When I get stuck, it is usually because my naughty, naughty inner muse is assisting me in this self-sabotage. And like unruly children who are neglected and unfed, that naughtiness comes from a lack of attention and nurturance which renders her incapable of engaging in a creative relationship with me. When I feed my inner muse, she astonishes me with her support and tender loving care; In other words, I am better able to invoke passion and love through the written word when I take care of myself and indulge my desires — regardless of how often I stare at a blank piece of paper or screen. Because my writing is so deeply connected to, and a part of, me — I need to be well in order to write well.

There are certain special things I like to do to feed my inner muse, like immersing myself in sunshine, bubble baths, ocean waves, and spectacular music, eating ripe peaches at the height of summer, and traveling to previously unfamiliar places. Daily rituals, like meditation and physical movement, also fill her heart with joy. I can also approach every moment with openness, wonder, and curiosity and engage with the world as my playground, rather than a battlefield. Neglect her, leave her hungry, and naughty girl will once again emerge. At every moment, I need to treat her, my most wise and beautiful inner self, with lovingkindness so she, and my writing, may flourish.

Procrastination

My life has been a series of unfinished projects. Yes, I have seen many books, reports, home repairs, and other projects to their bittersweet end, and it would probably surprise most people that I suffer this perhaps self-imposed impediment. But there are many more, thousands more, that remain submerged inside of me.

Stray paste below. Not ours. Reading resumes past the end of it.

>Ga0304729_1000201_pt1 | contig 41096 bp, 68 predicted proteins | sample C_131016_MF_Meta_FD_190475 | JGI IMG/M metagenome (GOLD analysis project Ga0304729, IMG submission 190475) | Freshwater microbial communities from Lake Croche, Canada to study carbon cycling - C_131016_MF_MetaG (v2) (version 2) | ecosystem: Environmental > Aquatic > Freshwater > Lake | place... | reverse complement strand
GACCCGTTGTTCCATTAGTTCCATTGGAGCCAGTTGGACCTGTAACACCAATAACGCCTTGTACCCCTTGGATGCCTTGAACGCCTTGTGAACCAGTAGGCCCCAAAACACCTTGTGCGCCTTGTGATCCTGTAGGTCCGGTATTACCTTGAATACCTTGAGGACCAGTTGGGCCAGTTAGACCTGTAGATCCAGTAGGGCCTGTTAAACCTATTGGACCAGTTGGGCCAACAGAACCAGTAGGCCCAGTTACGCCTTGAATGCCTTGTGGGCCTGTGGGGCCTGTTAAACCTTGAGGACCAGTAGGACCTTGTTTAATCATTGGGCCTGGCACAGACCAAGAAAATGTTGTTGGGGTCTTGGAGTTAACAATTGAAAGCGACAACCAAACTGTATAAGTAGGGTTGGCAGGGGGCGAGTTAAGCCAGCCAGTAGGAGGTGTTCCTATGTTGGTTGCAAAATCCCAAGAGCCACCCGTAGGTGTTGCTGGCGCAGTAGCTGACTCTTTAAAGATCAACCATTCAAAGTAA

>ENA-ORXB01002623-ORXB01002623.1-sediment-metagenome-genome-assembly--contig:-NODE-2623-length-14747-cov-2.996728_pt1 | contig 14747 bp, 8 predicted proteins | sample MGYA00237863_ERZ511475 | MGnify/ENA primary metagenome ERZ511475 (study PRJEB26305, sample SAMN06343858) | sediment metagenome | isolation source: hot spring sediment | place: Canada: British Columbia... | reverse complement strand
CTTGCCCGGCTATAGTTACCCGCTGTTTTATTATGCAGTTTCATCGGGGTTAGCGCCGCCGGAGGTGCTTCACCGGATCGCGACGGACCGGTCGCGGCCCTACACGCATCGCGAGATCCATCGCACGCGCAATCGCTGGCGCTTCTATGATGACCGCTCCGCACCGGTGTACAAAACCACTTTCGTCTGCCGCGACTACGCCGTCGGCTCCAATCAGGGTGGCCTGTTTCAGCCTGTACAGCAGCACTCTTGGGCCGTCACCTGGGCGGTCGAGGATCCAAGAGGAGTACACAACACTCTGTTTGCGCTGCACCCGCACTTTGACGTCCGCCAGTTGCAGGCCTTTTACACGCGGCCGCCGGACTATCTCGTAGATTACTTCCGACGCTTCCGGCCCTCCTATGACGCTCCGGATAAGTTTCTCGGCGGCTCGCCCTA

Some of them are in bits and pieces, swirling about, searching for the perfect moment of emergence. Others are already complete, inside of my head, but have not yet started the journey to the outside world. Yet others have been spewed out — here, there, and everywhere — but have not yet been brought together into a final masterpiece. My unfinished projects are toys in the box, lonely and neglected, yearning for a playmate to make them come alive and have more than a symbolic meaning.

I tend to be good at starting things, but not finishing them. I once worked with a man who was good at finishing things, but not getting them started. We were the perfect (working) pair.

I have tried to organize my projects with index cards, notebooks, two different types of note software, file folders (both electronic and hard copy), websites, spreadsheets, three ring binders, sticky notes, and posterboard. I’m sure I’m missing something. And don’t even get me started on the calendars.

Perhaps it is subtle self-sabotage. Maybe it’s ADHD, mostly but not entirely without the H. Or it could be my vain and fickle heart that chases one dream after another. Possibly a fear of failure? Bashfulness?

Whatever it is, I have enjoyed the creative journey of generating ideas, whether or not they are shared and brought to fruition. The unfinished, and even the unstarted, project carries with it the allure of what might be. As long as it doesn’t cross over into the regret of what could have been, a certain amount of disorganized procrastination may be healthy. It serves as a reminder that creativity is a generative, rather than a depleting process, and that the process itself is what really counts, most of the time.